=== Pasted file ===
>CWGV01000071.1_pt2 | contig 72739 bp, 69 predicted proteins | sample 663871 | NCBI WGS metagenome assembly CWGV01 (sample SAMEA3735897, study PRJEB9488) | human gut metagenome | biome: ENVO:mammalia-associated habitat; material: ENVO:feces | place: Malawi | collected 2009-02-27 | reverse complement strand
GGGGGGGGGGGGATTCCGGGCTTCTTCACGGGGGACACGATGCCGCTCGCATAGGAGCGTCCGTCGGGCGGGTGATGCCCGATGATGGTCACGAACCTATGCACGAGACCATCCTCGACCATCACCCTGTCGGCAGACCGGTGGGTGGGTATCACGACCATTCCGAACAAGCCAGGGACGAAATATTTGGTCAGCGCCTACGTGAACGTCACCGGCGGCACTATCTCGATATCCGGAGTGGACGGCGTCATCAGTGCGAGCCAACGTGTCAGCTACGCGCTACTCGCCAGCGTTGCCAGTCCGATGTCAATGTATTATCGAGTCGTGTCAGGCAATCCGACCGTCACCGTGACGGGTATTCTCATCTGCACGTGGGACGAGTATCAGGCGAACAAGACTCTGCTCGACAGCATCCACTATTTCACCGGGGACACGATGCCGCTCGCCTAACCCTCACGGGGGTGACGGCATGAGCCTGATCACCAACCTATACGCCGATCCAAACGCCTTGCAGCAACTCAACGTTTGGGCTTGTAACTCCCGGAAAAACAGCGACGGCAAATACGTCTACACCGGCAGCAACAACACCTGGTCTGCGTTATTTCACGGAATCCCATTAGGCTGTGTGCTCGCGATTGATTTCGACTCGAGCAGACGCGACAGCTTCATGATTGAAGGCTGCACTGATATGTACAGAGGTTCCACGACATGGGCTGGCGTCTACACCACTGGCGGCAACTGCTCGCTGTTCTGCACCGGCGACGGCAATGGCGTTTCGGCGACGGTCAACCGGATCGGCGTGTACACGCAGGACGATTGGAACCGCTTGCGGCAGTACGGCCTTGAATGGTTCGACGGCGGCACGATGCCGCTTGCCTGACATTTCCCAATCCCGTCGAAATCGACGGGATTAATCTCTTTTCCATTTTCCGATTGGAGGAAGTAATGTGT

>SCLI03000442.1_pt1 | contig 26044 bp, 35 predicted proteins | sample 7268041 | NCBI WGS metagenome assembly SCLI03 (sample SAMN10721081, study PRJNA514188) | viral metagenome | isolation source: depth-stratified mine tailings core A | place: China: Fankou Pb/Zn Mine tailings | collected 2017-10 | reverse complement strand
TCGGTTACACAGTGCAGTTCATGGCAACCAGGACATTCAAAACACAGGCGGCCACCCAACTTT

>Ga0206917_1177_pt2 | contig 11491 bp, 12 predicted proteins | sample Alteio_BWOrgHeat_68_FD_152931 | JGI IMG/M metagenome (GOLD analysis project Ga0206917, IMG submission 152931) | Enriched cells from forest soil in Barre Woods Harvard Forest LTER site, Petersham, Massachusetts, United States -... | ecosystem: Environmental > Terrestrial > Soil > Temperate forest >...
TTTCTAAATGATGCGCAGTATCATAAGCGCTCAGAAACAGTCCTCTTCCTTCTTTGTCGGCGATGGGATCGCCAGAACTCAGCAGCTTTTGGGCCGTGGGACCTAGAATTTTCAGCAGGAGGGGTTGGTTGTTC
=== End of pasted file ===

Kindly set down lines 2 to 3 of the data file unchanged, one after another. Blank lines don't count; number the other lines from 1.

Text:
GGGGGGGGGGGGATTCCGGGCTTCTTCACGGGGGACACGATGCCGCTCGCATAGGAGCGTCCGTCGGGCGGGTGATGCCCGATGATGGTCACGAACCTATGCACGAGACCATCCTCGACCATCACCCTGTCGGCAGACCGGTGGGTGGGTATCACGACCATTCCGAACAAGCCAGGGACGAAATATTTGGTCAGCGCCTACGTGAACGTCACCGGCGGCACTATCTCGATATCCGGAGTGGACGGCGTCATCAGTGCGAGCCAACGTGTCAGCTACGCGCTACTCGCCAGCGTTGCCAGTCCGATGTCAATGTATTATCGAGTCGTGTCAGGCAATCCGACCGTCACCGTGACGGGTATTCTCATCTGCACGTGGGACGAGTATCAGGCGAACAAGACTCTGCTCGACAGCATCCACTATTTCACCGGGGACACGATGCCGCTCGCCTAACCCTCACGGGGGTGACGGCATGAGCCTGATCACCAACCTATACGCCGATCCAAACGCCTTGCAGCAACTCAACGTTTGGGCTTGTAACTCCCGGAAAAACAGCGACGGCAAATACGTCTACACCGGCAGCAACAACACCTGGTCTGCGTTATTTCACGGAATCCCATTAGGCTGTGTGCTCGCGATTGATTTCGACTCGAGCAGACGCGACAGCTTCATGATTGAAGGCTGCACTGATATGTACAGAGGTTCCACGACATGGGCTGGCGTCTACACCACTGGCGGCAACTGCTCGCTGTTCTGCACCGGCGACGGCAATGGCGTTTCGGCGACGGTCAACCGGATCGGCGTGTACACGCAGGACGATTGGAACCGCTTGCGGCAGTACGGCCTTGAATGGTTCGACGGCGGCACGATGCCGCTTGCCTGACATTTCCCAATCCCGTCGAAATCGACGGGATTAATCTCTTTTCCATTTTCCGATTGGAGGAAGTAATGTGT

>SCLI03000442.1_pt1 | contig 26044 bp, 35 predicted proteins | sample 7268041 | NCBI WGS metagenome assembly SCLI03 (sample SAMN10721081, study PRJNA514188) | viral metagenome | isolation source: depth-stratified mine tailings core A | place: China: Fankou Pb/Zn Mine tailings | collected 2017-10 | reverse complement strand